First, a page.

Sliding Towards Civil War
Sliding Towards Civil War
March 14, 2007: The Hindus (Mahadhesis) of southern Nepal, make up about a third of the population, are poor, and want to get something out of all the changes that are coming. But the Maoists consider the Mahadhesis to be opportunists, trying to grab a share of power after the Maoists did all the work. Joining the Mahadhesis are the tribal peoples (of which the Ghurkas and Sherpas are the most famous), who also want to see some changes in their own situation. Leaders of these ethnic factions are competing with each other for followers. They do this up making bigger demands, and more threats of violence. There is also much anger against the Maoists by the majority of the population. The Maoists are led by upper caste Hindus, as are the political parties. The Maoists are seen by the tribes, and lower caste Hindus (like the Mahadhesi) as violent and untrustworthy. The political parties are seen as corrupt. The king is no prize either, but is seen more as a symbol of national unity, than anything else. The king, after all, is just another upper-caste Hindu. The caste system (there are four castes, plus about a fifth of Hindus who have no caste and are “untouchable”) is illegal in India, but still a major factor in social relations, and politics. Same deal in Nepal. March 13, 2007: Now both the political parties and the Maoists are calling for the monarchy to be eliminated. But many Nepalis want to keep the monarchy. Will they fight to keep the monarchy. No one knows. March 12, 2007: In the south, pro-Maoist students clashed with Mahadhesi protestors, leaving nearly 40 injured. March 10, 2007: The government agreed to give more parliament seats to the Mahadhesi people in the south. Violence continues in the south, with at least one dead, and several dozen wounded in the last few days. In some parts of the south, police have imposed curfews. March 9, 2007: Kidnapping for ransom is becoming more common in the capital, with at least twenty known cases of it in the last few months. Criminal activity, in general, has increased since the peace deal with the Maoists. That’s because police and army forces have been busy with the Maoist disarmament and increasing ethnic violence. March 4, 2007: A Maoist faction, Janatantrik Terai Mukti Morcha (JTMM), has threatened violence if the government doesn’t come up with money and other benefits for Maoists and their families. JTMM is based in southern Nepal.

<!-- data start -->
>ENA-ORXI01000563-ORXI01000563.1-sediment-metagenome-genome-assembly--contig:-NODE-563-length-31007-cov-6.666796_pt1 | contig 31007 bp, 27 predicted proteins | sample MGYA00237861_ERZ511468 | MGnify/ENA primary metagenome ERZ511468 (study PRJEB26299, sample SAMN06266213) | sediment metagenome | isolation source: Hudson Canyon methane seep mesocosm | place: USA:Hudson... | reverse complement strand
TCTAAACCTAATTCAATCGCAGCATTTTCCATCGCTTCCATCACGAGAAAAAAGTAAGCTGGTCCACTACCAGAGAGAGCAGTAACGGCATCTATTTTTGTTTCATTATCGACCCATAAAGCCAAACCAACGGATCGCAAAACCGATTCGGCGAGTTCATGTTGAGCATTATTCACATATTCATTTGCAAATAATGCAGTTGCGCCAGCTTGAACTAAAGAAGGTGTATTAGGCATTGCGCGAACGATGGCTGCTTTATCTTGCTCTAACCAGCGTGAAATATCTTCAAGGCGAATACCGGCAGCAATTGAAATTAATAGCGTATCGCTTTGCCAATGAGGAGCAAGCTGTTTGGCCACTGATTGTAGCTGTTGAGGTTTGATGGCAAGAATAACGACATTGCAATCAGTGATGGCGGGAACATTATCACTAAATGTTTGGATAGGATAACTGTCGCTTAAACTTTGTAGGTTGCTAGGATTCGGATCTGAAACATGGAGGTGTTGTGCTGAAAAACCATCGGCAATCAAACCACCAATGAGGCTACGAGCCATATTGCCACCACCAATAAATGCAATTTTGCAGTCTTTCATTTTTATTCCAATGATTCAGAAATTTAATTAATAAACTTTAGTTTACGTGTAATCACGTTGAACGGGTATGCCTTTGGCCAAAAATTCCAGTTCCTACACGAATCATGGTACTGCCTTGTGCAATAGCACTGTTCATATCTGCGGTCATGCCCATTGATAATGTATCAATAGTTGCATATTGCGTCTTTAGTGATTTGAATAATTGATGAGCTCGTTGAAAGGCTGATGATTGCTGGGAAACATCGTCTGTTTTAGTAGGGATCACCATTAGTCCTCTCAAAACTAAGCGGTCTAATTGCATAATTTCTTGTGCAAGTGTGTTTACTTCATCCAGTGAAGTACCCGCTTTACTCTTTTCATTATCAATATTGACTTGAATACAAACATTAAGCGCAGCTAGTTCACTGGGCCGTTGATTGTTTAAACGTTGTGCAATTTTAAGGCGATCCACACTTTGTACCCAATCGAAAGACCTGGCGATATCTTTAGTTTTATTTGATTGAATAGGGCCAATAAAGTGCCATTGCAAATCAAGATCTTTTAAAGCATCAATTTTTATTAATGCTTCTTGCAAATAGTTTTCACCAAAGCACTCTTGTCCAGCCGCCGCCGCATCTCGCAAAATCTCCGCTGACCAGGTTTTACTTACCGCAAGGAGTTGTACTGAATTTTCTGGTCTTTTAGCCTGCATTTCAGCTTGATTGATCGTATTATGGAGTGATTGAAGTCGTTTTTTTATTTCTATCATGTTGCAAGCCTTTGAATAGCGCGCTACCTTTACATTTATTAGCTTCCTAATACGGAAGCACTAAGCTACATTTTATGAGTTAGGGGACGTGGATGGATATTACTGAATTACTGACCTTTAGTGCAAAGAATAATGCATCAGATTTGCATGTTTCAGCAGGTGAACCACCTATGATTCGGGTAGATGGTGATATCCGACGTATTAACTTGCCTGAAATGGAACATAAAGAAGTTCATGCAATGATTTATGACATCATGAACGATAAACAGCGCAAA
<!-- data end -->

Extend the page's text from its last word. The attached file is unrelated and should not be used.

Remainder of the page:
March 2, 2007: The army is pushing for an investigation into the low number of weapons the Maoists surrendered. Many army officers believe the Maoists have hidden most of their weapons, in violation of the peace deal. The UN says it will look into it.
March 1, 2007: Now there’s an armed separatist group in the south, the Mahadhesi Tiger (MT) , who are kidnapping and threatening people who oppose their plan for a separate Mahadhesi state in southern Nepal. The Maoists oppose this, as do many Mahadhesi. There are other, similar, groups like Tarai People’s Liberation Front.
February 28, 2007: Mahadhesis have set up more roadblocks. For Nepal, the roads in the south are the main connection to the outside world. The resulting violence with Maoists left one dead and nearly 30 injured. Meanwhile, a coalition of tribes in eastern Nepal, representing about ten percent of the population, are also demanding to be heard. The Maoists are not too happy about this either.
February 27, 2007: Some Hindus (Mahadhesis) of southern Nepal, following the Malist example, have organized into armed groups, and are trying to support themselves by extorting businesses and wealthy individuals.
February 26, 2007: The government came up with more money for food and housing at the Maoist camps, and the fighters who had left are returning. The government will also provide the Maoists in the camps a dollar a day for spending money.
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